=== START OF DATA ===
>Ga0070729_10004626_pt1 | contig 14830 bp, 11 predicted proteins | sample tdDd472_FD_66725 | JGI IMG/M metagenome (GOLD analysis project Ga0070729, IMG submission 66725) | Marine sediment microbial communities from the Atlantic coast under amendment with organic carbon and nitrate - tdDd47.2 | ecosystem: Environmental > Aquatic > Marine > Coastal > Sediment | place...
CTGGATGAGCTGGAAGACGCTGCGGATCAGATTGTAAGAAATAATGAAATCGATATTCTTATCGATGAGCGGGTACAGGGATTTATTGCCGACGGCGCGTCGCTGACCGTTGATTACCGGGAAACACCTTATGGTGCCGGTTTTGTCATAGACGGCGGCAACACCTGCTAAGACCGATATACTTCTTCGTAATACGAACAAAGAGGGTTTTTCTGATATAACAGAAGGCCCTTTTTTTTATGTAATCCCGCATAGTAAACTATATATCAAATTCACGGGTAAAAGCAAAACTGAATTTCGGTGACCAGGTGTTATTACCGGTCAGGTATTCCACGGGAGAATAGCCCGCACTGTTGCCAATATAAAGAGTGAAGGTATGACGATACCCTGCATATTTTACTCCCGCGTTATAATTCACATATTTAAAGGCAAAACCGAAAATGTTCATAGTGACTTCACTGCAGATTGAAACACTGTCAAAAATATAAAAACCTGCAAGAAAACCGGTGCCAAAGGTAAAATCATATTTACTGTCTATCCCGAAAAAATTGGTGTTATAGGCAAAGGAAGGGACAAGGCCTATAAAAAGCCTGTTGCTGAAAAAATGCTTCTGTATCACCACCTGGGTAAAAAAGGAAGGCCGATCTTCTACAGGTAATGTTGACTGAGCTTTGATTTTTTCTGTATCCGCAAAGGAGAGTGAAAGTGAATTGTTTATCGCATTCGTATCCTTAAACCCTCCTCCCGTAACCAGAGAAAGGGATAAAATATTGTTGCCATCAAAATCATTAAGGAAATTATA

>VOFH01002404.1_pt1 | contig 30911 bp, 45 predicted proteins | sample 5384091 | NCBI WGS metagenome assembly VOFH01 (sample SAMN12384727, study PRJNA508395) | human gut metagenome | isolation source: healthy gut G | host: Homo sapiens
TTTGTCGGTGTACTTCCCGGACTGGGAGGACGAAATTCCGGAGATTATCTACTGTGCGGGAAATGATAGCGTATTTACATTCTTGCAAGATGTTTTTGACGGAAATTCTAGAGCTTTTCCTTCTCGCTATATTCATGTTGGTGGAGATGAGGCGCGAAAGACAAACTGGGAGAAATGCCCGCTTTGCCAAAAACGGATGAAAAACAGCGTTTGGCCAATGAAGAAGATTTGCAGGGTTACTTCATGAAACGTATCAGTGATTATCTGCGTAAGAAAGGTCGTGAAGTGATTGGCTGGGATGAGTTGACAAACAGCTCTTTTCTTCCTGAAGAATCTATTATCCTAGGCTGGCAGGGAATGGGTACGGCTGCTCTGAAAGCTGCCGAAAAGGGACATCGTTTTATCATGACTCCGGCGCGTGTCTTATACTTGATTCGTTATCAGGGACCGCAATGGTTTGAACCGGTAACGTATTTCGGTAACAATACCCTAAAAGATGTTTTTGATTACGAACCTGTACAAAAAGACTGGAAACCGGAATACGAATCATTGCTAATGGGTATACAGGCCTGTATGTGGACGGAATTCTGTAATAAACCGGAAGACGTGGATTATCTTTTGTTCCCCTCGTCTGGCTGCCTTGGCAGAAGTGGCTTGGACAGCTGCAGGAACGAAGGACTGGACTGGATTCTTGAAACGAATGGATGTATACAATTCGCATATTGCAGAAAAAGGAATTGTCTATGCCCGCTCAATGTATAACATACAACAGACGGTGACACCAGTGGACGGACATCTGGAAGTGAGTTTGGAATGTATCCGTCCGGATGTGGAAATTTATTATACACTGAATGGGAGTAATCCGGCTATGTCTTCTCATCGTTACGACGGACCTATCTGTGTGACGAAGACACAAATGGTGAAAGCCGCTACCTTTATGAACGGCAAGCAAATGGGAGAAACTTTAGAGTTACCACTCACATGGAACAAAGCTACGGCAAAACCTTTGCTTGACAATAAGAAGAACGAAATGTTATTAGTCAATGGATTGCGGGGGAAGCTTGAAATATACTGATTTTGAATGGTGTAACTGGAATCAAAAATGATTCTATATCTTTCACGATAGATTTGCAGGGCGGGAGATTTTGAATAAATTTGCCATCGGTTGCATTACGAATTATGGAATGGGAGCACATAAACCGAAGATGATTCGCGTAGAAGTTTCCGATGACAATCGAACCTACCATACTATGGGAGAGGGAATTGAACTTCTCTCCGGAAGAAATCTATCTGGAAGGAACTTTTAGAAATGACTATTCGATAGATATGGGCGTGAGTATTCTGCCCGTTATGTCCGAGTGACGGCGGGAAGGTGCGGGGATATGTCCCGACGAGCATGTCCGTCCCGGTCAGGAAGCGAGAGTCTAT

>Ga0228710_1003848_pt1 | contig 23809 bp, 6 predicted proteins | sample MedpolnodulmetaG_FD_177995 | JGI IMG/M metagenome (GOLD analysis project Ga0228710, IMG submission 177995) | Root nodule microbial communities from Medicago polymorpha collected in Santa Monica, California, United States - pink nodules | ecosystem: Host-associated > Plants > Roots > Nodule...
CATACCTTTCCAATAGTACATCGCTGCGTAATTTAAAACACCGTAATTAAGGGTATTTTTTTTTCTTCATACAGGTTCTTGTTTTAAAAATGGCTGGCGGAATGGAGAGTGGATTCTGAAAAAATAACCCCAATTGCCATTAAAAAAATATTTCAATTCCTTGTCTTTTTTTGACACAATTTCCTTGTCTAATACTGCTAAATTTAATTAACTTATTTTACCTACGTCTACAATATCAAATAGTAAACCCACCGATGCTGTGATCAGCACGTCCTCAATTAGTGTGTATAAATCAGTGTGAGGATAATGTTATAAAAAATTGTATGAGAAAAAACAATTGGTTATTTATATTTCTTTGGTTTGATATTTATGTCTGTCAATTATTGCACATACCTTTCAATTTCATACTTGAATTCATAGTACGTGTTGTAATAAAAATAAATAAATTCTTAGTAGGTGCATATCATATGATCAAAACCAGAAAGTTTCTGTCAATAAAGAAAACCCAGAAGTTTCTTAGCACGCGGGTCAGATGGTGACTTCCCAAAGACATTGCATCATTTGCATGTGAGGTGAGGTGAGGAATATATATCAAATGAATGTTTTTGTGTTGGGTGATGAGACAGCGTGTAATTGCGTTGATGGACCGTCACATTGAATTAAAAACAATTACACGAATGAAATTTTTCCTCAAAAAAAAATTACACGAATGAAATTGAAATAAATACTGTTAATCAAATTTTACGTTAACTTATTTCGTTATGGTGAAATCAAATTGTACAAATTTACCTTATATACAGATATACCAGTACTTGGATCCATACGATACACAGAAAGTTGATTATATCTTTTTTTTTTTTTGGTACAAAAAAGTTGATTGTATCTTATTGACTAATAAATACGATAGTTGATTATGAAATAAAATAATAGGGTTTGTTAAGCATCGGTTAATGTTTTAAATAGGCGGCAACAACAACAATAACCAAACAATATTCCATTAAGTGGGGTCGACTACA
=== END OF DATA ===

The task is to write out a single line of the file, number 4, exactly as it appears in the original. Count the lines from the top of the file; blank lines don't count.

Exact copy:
TTTGTCGGTGTACTTCCCGGACTGGGAGGACGAAATTCCGGAGATTATCTACTGTGCGGGAAATGATAGCGTATTTACATTCTTGCAAGATGTTTTTGACGGAAATTCTAGAGCTTTTCCTTCTCGCTATATTCATGTTGGTGGAGATGAGGCGCGAAAGACAAACTGGGAGAAATGCCCGCTTTGCCAAAAACGGATGAAAAACAGCGTTTGGCCAATGAAGAAGATTTGCAGGGTTACTTCATGAAACGTATCAGTGATTATCTGCGTAAGAAAGGTCGTGAAGTGATTGGCTGGGATGAGTTGACAAACAGCTCTTTTCTTCCTGAAGAATCTATTATCCTAGGCTGGCAGGGAATGGGTACGGCTGCTCTGAAAGCTGCCGAAAAGGGACATCGTTTTATCATGACTCCGGCGCGTGTCTTATACTTGATTCGTTATCAGGGACCGCAATGGTTTGAACCGGTAACGTATTTCGGTAACAATACCCTAAAAGATGTTTTTGATTACGAACCTGTACAAAAAGACTGGAAACCGGAATACGAATCATTGCTAATGGGTATACAGGCCTGTATGTGGACGGAATTCTGTAATAAACCGGAAGACGTGGATTATCTTTTGTTCCCCTCGTCTGGCTGCCTTGGCAGAAGTGGCTTGGACAGCTGCAGGAACGAAGGACTGGACTGGATTCTTGAAACGAATGGATGTATACAATTCGCATATTGCAGAAAAAGGAATTGTCTATGCCCGCTCAATGTATAACATACAACAGACGGTGACACCAGTGGACGGACATCTGGAAGTGAGTTTGGAATGTATCCGTCCGGATGTGGAAATTTATTATACACTGAATGGGAGTAATCCGGCTATGTCTTCTCATCGTTACGACGGACCTATCTGTGTGACGAAGACACAAATGGTGAAAGCCGCTACCTTTATGAACGGCAAGCAAATGGGAGAAACTTTAGAGTTACCACTCACATGGAACAAAGCTACGGCAAAACCTTTGCTTGACAATAAGAAGAACGAAATGTTATTAGTCAATGGATTGCGGGGGAAGCTTGAAATATACTGATTTTGAATGGTGTAACTGGAATCAAAAATGATTCTATATCTTTCACGATAGATTTGCAGGGCGGGAGATTTTGAATAAATTTGCCATCGGTTGCATTACGAATTATGGAATGGGAGCACATAAACCGAAGATGATTCGCGTAGAAGTTTCCGATGACAATCGAACCTACCATACTATGGGAGAGGGAATTGAACTTCTCTCCGGAAGAAATCTATCTGGAAGGAACTTTTAGAAATGACTATTCGATAGATATGGGCGTGAGTATTCTGCCCGTTATGTCCGAGTGACGGCGGGAAGGTGCGGGGATATGTCCCGACGAGCATGTCCGTCCCGGTCAGGAAGCGAGAGTCTAT